A visitor in the Salon Carre of the Louvre notes that there are arrayed before him pictures by Jan van Eyck and Memling, Raphael and Leonardo, Giorgione and Titian, Rembrandt and Metsu, Rubens and Van Dyck, Fouquet and Poussin, Velasquez and Murillo. Each one bears the distinctive impress of its creator. How different some of them, one from another, the Virgin of Van Eyck from the Virgin of Raphael, Rembrandt’s “Pilgrimsat Emmaus” from the “Entombment” by Titian. Yet between others there are common elements of likeness. Raphael and Titian are distinguished by an opulence of form and a luxuriance of color which reveal supreme technical accomplishment in a fertile land under light-impregnated skies. The rigidity and restraint of Van Eyck and Memling suggest the tentative early efforts of the art of a sober northern race. To a thoughtful student of these pictures sooner or later the question comes, Whence are these likenesses and these differences?

Hitherto I have referred to the creative mind and executive hand as generically the artist. I have thought of him as a type, representative of all the great class of those who feel and express, and who by means of their expression communicate their feeling. Similarly I have spoken of the work of art, as though it were complete in itself and isolated, sprung full-formed and panoplied from the brain of its creator, able to win its way and consummate its destiny alone. The type is conceived intellectually; in actual life the type resolves itself into individuals. So there are individual artists, each with his own distinctive gifts and ideals, each with his own separate experience of life, with his personal and special vision of the world, and his characteristic manner of expression. Similarly, a single work of art is not an isolated phenomenon; it is only a part of the artist’s total performance, and to these other works it must be referred. The kind of work an artist sets himself to do is determined to some extent by the period into which he was born and the country in which he lived. The artist himself, heir to the achievements of his predecessors, is a development, and his work is the product of an evolution. A work of art, therefore, to be judged aright and truly appreciated, must be seen in its relation to its background, from which it detaches itself at the moment of consideration, the background of the artist’s personality and accomplishment and of the national life and ideals of his time.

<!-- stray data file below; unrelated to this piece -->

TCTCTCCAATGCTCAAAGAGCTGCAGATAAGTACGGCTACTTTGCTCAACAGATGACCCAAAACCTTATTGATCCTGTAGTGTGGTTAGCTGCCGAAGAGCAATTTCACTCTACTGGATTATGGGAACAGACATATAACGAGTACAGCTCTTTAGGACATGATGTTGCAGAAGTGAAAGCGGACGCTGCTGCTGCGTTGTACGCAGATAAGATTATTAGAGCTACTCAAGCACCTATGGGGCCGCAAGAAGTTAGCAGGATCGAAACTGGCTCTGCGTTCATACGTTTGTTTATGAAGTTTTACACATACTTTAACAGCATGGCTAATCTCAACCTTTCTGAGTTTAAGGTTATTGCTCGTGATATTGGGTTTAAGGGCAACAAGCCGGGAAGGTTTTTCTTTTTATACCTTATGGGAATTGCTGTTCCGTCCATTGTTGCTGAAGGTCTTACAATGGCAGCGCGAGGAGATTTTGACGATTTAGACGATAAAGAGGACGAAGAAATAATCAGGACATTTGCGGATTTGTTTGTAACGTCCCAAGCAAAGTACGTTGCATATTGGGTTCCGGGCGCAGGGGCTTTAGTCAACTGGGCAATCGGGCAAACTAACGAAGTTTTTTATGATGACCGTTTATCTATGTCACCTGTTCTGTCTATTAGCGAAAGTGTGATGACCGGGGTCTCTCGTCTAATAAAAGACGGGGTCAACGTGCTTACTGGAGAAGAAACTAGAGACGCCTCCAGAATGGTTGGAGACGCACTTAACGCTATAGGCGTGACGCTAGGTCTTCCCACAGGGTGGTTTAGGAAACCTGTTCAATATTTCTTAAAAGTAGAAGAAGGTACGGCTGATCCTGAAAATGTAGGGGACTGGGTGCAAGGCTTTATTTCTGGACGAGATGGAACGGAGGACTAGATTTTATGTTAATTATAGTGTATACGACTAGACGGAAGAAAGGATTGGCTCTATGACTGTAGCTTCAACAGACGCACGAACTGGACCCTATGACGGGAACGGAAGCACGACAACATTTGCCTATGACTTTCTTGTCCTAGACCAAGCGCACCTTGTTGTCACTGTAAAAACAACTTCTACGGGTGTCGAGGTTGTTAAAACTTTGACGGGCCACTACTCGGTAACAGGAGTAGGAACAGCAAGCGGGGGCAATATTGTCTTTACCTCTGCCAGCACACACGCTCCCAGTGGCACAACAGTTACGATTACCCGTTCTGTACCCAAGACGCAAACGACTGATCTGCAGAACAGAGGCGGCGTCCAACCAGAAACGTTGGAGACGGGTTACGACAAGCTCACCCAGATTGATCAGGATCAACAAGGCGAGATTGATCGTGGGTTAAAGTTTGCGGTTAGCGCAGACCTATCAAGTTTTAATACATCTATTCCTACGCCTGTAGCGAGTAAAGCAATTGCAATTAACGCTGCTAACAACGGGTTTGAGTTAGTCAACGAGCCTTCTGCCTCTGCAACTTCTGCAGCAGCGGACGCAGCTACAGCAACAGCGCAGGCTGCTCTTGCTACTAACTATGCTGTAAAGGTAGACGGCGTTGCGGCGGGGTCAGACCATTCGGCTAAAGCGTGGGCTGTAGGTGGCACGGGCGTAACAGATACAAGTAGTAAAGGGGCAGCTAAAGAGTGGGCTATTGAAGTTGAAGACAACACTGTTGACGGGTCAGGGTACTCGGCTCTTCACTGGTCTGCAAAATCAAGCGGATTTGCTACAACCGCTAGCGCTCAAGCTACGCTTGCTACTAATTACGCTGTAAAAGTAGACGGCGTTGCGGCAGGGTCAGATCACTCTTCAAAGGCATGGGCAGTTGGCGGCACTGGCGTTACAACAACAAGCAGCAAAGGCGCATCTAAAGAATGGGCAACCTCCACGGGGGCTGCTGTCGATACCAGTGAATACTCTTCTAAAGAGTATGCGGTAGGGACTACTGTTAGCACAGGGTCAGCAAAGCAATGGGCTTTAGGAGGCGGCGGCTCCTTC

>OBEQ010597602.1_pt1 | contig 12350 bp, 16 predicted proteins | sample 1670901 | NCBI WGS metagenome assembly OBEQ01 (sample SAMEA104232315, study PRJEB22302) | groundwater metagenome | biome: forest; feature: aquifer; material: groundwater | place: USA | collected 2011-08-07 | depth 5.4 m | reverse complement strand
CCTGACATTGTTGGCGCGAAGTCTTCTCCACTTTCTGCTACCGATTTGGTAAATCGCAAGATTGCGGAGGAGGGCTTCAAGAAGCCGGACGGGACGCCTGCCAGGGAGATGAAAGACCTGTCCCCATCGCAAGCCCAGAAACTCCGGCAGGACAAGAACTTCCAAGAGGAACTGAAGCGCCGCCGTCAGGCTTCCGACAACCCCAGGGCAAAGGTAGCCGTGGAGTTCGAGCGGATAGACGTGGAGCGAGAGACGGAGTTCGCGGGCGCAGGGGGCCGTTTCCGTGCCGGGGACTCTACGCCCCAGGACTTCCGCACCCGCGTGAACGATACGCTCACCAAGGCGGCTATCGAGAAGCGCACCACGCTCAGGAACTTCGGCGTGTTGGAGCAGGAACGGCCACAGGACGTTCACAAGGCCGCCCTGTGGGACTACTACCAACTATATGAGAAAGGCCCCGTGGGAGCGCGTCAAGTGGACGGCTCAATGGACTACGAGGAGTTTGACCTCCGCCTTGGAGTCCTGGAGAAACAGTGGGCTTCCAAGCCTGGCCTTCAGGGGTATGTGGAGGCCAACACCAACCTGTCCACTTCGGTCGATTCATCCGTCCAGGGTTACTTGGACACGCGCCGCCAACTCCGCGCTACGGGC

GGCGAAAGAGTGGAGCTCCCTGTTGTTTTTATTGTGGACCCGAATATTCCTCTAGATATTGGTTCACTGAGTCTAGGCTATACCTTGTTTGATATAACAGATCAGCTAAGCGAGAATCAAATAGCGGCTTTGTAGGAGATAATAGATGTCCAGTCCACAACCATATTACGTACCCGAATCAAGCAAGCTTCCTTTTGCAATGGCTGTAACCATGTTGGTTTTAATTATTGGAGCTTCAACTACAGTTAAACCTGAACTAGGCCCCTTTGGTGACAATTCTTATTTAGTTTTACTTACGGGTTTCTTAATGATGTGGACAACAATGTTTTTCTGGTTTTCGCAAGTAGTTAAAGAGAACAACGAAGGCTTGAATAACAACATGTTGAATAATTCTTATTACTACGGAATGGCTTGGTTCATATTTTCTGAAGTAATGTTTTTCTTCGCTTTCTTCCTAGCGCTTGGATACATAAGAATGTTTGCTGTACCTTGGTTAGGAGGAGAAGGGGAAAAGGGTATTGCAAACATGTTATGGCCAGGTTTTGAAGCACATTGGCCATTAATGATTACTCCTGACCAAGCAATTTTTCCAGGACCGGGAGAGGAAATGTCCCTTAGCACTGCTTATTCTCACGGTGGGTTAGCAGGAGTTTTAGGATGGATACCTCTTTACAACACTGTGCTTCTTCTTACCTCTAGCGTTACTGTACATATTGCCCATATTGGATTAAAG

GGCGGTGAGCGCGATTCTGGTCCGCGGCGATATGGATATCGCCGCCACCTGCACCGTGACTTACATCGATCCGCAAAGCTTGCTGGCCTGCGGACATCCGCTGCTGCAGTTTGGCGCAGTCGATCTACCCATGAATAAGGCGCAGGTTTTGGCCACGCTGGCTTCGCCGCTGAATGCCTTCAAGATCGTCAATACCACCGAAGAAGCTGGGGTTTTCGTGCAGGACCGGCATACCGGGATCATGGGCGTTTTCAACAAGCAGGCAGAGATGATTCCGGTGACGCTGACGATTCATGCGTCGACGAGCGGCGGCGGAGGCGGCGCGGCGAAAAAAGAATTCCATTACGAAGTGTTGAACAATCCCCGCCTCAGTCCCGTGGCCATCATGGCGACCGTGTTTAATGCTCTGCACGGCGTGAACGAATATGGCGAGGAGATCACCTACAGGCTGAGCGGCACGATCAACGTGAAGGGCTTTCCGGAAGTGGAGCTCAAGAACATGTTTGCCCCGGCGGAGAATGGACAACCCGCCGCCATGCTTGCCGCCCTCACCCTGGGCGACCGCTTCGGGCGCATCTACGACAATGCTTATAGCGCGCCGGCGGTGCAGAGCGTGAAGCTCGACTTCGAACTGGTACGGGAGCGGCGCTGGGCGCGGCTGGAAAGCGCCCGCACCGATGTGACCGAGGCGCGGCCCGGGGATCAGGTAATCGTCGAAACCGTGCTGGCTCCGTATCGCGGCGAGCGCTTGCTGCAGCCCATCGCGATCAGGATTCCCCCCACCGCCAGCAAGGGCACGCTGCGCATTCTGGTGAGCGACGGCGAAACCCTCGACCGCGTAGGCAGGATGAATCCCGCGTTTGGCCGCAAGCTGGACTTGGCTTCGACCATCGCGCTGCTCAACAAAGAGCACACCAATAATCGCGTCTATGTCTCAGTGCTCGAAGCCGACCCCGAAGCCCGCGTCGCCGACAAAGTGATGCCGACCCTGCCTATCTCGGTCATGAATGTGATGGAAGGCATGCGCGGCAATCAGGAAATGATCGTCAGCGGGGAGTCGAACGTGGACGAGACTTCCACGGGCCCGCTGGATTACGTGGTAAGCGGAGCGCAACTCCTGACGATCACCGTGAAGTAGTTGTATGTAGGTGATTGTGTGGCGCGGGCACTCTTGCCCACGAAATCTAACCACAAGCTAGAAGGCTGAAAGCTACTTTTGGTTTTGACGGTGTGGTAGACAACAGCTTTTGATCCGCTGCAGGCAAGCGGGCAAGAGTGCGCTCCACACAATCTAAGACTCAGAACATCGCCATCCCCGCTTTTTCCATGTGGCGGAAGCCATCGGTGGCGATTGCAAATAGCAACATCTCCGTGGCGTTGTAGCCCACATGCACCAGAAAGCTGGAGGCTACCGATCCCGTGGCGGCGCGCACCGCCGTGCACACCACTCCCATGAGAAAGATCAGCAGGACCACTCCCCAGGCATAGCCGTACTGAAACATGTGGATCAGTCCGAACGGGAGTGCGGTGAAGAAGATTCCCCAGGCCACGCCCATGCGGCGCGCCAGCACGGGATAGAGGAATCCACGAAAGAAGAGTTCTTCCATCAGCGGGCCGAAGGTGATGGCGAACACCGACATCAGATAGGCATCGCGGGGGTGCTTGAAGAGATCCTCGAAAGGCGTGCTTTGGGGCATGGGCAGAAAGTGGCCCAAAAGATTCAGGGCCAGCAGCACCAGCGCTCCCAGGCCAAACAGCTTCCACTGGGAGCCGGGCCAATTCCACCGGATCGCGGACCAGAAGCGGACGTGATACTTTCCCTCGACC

If the layman’s interest in art is more than the casual touch-and-go of a picture here, a concert there, and an entertaining book of an evening, he is confronted with the important matter of the study of art as it manifests itself through the ages and in diverse lands. It is not a question of practicing an art himself, for technical skill lies outside his province. The study of art in the sense proposed has to do with the consideration of an individual work in its relation to all the factors that have entered into its production. The work of an artist is profoundly influenced by the national ideals and way of life of his race and of his age. The art of Catholic Italy is ecclesiastical; the art of the Protestant North is domestic and individual. The actual form an artist’s work assumes is modified by the resources at his disposal, resources both of material and of technical methods. Raphael may have no more to say than Giotto had, but he is able to express himself in a fuller and more finished way, because in his time the language of painting had become richer and more varied and the rhetoric of it had been carried to a farther point of development. Finally, as all art is in essence the expression of personality, a single work is to be understood in its widest intention and scope by reference to the total personality of the individual artist as manifested in his work collectively, and to be interpreted by the appreciator through his knowledge of the artist’s experience of life.